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When functional languages can be accepted by industry?
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Date: -- (:)
From: jean-marc alliot <alliot@r...>
Subject: Re: When functional languages can be accepted by industry?
I don't want to be caught in a religion war, but I think that our own
experience can be interesting.

We are a small laboratory working inside a much larger structure (the
Centre d'Etudes de la Navigation Aérienne, or CENA), which belongs
itself to a much larger structure (the Direction Générale de l'Aviation
Civile, or DGAC).
For people who do not know the french system, you can consider  the CENA
somewhat like a small MITRE Corporation in the USA, and the DGAC is the
french equivalent of the Federal Aviation Administration.

Software development is a vital concern for our administration. Air
Trafic Control systems are highly dependant on computers and computer
programs. Very large amount of money are spent for software development
and software support (I don't have the exact figures, but it should be
around  50 M$ (million dollars). I can be wrong but the magnitude is
correct).

Currently, CAML is not used in what we call industrial development. On
the opposite it is used for R&D. Inside our lab we all develop in CAML
and some of the softwares we have developped are now used in other R&D
ATC centers, but also used for some more operational applications, like
the evaluation of airspace sectoring.

Here is an extremely (IMHO) interesting example, which was out first
real experience  in CAML. We had an arithmetic traffic simulator written
in C a few years ago (a traffic simulator is something which reads raw
flight plans, makes aircraft fly, and writes lot of interesting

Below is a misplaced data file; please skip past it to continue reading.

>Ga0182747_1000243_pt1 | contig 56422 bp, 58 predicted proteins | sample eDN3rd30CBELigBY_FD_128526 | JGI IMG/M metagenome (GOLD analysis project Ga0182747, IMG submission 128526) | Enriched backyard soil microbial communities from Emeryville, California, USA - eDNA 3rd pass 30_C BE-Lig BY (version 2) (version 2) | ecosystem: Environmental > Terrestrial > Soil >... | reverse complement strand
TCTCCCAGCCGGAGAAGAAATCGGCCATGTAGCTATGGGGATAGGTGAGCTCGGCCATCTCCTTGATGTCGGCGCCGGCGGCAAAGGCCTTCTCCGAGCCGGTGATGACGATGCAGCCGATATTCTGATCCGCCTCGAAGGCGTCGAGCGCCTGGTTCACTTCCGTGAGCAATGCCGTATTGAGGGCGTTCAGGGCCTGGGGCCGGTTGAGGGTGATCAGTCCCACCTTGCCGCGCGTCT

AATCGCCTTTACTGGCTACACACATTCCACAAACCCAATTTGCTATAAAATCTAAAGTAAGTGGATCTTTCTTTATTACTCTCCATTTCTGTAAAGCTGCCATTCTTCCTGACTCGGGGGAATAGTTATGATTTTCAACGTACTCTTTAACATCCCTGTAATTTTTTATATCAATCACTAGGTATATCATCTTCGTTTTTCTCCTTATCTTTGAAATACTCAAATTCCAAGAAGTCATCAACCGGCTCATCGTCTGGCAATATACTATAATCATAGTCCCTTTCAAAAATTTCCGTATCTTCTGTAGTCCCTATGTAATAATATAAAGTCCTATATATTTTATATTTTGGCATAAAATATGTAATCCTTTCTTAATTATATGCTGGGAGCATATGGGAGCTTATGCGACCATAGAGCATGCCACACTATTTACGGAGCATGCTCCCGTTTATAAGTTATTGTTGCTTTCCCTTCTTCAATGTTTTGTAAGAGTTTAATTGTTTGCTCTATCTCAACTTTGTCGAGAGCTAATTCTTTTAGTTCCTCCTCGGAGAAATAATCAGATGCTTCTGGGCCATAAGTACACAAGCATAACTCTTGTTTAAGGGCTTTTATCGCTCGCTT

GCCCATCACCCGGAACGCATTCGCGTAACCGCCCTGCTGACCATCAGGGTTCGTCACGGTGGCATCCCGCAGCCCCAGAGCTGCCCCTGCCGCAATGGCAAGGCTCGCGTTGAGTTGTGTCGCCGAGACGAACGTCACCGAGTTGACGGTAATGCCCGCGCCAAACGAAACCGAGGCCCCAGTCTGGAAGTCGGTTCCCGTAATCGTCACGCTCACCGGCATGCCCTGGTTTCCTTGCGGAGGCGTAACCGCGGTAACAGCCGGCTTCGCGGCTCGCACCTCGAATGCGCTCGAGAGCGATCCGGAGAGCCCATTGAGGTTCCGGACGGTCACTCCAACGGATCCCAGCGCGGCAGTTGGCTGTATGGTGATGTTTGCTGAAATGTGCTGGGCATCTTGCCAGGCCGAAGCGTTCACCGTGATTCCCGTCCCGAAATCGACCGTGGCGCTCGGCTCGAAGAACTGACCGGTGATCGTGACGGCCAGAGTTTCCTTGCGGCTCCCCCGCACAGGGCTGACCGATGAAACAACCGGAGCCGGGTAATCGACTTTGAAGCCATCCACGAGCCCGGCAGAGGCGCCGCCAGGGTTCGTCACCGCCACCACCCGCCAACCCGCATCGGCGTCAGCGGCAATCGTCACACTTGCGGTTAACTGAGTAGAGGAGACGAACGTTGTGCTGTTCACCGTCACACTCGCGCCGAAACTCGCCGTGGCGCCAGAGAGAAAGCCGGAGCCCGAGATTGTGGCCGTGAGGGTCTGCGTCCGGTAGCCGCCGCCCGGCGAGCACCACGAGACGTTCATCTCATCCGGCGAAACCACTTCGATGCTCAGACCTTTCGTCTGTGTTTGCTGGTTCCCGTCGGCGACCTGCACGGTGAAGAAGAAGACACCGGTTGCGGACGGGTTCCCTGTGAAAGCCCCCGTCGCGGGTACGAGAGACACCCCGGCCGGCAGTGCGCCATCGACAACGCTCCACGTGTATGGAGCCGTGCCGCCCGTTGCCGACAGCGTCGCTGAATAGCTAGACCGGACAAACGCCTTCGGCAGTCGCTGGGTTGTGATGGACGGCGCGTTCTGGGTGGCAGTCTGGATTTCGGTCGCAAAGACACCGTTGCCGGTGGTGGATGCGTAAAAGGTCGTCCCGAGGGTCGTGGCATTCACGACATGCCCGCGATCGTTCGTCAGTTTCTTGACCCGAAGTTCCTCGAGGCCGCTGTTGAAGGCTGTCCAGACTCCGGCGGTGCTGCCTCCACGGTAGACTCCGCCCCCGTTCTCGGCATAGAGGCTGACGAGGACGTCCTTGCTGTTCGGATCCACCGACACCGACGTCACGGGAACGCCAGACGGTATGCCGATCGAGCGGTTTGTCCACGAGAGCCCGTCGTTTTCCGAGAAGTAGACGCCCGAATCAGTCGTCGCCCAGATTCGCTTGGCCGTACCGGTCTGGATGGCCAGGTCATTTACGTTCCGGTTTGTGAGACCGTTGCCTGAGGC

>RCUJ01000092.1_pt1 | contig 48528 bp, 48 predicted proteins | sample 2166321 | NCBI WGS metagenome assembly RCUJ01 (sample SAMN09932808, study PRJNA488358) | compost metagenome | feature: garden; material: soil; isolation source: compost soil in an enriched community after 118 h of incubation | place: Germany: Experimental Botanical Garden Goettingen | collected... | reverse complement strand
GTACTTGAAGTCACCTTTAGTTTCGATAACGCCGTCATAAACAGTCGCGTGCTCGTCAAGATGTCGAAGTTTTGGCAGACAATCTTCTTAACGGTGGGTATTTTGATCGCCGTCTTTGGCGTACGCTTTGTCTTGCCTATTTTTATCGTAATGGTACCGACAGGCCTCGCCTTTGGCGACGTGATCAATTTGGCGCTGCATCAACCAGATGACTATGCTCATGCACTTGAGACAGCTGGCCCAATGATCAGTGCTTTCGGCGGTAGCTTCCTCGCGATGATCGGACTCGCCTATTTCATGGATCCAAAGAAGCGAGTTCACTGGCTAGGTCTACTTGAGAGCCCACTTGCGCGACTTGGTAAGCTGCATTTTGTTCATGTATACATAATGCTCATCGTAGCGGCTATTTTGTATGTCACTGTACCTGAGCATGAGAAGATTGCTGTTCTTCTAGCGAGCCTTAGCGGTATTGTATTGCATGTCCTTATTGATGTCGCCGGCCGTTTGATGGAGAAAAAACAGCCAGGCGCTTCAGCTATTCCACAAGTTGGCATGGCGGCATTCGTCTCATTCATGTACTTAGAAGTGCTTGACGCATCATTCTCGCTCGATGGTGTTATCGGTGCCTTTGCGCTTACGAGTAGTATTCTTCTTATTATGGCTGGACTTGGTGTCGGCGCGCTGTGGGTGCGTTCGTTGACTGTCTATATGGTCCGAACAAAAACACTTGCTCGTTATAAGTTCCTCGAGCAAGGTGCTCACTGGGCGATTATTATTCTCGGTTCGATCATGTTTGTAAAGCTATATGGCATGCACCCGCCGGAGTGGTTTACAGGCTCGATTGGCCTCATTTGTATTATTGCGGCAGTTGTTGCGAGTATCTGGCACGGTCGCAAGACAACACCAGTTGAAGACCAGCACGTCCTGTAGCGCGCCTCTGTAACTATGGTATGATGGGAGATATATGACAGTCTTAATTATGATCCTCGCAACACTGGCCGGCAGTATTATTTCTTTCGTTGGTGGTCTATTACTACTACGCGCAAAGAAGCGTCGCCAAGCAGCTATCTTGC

statistics about air traffic sector overloading, air traffic conflicts
and can even solve conflicts).
This software had become difficult to maintain over the years. It was
quite large, with lot of features. We decided to rewrite it completely
in CAML.
The results were better than anything we might have expected. The size
of the code was reduced by a factor of 4, lot of bugs were solved and it
became only slightly slower (10%).

I don't think that CAML needs anything more to be accepted by industry,
from a technical point of view. I have developped applications in many
different languages(ADA, C, C++,...), and I began to use CAML much
later. Even if I would not be as harsh as Jean-Christophe Filliatre, I
agree with him very much. CAML is fast, easy to use, reliable, its
standard library is powerful, strong typing corrects lot of bugs,
dynamic typing is a real comfort compared to ADA.
Moreover, the CAML team is certainly one of the most brilliant and
efficient development team I have dealt with. The language has always
evolved smoothly and (according to me) in the right direction. Questions
are always answered quickly and with a real kindness. You can't ask for
more.

I think that what CAML needs is time. When some of my (and others) young
students will become software project managers, it will be easier for
CAML to become an industry standard.
Let's go teaching CAML !